Scientists have uncovered that the added influence of confident people may be down to our biology.
By studying brain activity, academics discerned that human brains are geared for placing added value on opinions of confident people.
The research, published today in the Journal of Neuroscience and led by University of Sussex psychologist Dr Daniel Campbell-Meiklejohn, pinpointed a region of the brain that responds to confident (but not unconfident) opinions of others when making decisions.
The scientists examined the active brains of 23 healthy volunteers and found that expectations of success could be influenced by three key elements: personal experience, learning what the majority people believe and, most importantly, learning what confident people believe.
The first two had widespread effects on the brain's reward system, which predicts how satisfied we will be when we choose something. Opinions of confident people, however, had an additional effect on this reward system – and only in a part of the brain that appeared late in our evolution.
Discussing the research, Dr Campbell-Meiklejohn said:
"This additional effect seems likely to be the mechanism by which the confidence of others can give us reassurance in our actions. Our findings suggest that social transmission of beliefs and preferences is not as straightforward as copying the person next to you. Other elements are clearly at play during the decision-making process."
The researchers observed that this extra activity occurs next door to a brain area that helps us consider what others are thinking. This is important for the next step, which is to figure out what the brain is actually doing when we observe confident people.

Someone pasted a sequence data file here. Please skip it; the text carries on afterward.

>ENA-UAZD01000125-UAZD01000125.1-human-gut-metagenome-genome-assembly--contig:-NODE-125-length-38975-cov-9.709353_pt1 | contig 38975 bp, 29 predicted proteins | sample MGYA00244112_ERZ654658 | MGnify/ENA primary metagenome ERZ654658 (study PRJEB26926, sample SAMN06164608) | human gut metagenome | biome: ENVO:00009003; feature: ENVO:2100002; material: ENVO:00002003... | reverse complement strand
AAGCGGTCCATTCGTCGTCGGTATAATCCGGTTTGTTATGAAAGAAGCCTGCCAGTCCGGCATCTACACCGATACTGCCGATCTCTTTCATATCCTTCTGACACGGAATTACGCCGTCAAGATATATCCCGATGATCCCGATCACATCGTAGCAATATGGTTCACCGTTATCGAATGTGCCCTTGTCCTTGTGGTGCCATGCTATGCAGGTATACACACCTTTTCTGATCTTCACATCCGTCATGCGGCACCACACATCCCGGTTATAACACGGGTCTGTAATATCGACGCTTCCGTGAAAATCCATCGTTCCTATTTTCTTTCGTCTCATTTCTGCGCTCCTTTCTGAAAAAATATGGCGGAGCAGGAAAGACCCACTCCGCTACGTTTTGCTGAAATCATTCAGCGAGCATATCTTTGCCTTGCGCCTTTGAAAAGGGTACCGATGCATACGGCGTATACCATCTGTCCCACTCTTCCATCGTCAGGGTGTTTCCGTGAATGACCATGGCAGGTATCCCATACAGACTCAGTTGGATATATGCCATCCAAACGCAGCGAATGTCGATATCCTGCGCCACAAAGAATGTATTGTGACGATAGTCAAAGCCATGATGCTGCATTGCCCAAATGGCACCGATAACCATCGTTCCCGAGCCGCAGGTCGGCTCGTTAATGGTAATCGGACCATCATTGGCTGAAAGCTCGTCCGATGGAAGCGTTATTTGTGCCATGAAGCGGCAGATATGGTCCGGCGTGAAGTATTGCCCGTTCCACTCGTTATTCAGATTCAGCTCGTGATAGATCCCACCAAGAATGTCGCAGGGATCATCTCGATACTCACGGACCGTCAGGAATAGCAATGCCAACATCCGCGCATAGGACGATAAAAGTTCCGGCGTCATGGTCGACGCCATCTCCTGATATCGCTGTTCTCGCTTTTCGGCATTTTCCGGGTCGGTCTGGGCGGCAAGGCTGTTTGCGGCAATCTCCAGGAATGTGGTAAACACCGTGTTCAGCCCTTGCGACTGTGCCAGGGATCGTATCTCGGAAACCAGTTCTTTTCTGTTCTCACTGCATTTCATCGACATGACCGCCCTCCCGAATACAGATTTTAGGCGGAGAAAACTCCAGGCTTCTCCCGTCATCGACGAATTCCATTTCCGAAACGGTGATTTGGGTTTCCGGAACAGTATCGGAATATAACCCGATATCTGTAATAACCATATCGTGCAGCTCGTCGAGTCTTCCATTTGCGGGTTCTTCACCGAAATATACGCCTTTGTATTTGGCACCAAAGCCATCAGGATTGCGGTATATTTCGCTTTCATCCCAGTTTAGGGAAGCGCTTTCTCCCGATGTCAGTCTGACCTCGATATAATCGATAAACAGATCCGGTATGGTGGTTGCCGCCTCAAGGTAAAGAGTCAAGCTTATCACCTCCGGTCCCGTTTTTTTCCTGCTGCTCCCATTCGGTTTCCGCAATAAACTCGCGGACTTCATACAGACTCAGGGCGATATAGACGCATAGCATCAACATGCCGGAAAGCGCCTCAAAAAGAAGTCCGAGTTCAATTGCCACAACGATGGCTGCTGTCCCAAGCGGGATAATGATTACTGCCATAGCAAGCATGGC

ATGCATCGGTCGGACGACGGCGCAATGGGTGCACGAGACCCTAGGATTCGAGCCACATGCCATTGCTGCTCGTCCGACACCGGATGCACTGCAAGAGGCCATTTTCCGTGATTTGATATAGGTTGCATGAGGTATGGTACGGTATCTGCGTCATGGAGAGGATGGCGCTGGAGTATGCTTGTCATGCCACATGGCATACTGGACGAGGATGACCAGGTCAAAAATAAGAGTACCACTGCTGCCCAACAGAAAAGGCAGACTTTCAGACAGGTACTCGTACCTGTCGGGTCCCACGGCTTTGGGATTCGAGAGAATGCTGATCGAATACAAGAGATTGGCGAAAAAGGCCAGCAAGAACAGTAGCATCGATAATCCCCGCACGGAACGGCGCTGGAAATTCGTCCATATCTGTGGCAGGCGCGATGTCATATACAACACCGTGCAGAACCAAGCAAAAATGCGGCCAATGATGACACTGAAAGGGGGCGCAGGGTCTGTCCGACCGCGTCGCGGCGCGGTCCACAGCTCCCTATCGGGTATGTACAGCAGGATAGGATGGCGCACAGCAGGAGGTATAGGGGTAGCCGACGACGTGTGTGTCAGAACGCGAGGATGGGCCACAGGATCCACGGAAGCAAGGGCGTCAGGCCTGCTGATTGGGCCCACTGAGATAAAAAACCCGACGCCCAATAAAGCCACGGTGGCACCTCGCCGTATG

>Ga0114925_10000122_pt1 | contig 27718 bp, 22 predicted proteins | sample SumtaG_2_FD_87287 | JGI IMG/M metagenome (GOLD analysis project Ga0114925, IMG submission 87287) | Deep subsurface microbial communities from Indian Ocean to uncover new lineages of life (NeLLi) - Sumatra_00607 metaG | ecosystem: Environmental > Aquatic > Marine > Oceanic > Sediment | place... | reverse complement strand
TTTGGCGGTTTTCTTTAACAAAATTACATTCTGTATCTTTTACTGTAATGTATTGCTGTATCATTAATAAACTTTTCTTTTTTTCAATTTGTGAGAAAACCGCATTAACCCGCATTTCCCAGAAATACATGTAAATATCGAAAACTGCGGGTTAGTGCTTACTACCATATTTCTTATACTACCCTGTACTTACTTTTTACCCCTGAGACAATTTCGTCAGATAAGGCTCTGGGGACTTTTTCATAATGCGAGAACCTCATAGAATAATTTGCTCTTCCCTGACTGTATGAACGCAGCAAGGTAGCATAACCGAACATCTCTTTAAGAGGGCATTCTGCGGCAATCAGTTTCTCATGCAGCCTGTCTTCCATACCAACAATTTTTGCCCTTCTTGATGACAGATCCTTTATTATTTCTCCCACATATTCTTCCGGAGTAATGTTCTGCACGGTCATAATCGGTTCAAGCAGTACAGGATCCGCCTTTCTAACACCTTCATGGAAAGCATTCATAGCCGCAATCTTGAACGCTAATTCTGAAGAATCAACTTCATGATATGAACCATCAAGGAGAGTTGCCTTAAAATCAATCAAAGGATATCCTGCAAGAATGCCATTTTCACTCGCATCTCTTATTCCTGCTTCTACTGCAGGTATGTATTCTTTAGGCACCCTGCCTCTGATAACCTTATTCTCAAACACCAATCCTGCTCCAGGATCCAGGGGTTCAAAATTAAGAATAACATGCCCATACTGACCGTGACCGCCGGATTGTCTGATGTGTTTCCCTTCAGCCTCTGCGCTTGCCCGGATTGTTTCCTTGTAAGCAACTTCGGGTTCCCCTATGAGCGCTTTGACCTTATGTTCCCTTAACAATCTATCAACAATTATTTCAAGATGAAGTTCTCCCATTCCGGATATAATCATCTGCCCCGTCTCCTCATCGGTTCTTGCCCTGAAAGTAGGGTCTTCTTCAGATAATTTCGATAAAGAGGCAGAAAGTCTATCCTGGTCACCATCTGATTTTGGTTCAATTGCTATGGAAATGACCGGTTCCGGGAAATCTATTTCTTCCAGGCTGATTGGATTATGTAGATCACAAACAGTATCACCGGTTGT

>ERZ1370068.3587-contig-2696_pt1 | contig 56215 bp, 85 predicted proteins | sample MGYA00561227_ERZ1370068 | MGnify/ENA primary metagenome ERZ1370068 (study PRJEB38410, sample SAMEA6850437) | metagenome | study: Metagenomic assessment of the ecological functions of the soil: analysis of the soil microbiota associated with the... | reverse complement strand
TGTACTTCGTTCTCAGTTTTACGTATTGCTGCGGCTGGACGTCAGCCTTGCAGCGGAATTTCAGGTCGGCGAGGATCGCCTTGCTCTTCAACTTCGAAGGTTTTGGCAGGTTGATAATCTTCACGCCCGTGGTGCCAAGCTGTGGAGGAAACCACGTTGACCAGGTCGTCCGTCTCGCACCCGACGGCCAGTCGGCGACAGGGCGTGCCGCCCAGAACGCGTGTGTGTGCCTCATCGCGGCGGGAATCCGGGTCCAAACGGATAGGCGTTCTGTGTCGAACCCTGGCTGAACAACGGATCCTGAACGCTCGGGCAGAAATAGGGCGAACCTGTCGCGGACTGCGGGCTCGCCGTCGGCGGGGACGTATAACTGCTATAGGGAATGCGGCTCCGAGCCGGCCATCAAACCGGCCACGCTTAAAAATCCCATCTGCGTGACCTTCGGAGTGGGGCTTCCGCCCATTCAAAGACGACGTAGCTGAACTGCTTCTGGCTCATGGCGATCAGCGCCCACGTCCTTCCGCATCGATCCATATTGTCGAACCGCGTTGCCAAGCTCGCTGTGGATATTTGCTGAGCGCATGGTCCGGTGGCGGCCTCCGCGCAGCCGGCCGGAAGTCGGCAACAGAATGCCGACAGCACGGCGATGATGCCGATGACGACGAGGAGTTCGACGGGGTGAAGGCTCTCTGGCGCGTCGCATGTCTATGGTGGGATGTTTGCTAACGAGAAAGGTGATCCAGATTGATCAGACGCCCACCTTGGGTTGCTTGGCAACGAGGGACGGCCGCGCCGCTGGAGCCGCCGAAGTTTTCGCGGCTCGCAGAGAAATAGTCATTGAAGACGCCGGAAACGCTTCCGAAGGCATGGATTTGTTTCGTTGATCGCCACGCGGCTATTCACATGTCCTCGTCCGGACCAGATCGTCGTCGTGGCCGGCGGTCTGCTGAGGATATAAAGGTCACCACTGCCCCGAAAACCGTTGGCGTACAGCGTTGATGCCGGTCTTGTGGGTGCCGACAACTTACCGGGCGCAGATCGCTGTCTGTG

"We can now consider that this part of the brain may be inferring, correctly or incorrectly, the quality of the confident person's information before deciding whether or not to let that person change our beliefs," adds Dr Campbell-Meiklejohn.
"In today's political climate in particular, we should be aware that when facts aren't clear, we may be biologically tuned to allow seemingly confident people to hold more sway on our own beliefs."
The study was completed in conjunction with researchers at Aarhus University, University College London and Princeton University.
Explore further: Heading for a fall: Neuroscientists reveal how overconfidence can lead to poor decision making
D. Campbell-Meiklejohn et al. Independent Neural Computation of Value from Other People's Confidence, Journal of Neuroscience (2016). DOI: 10.1523/JNEUROSCI.4490-15.2016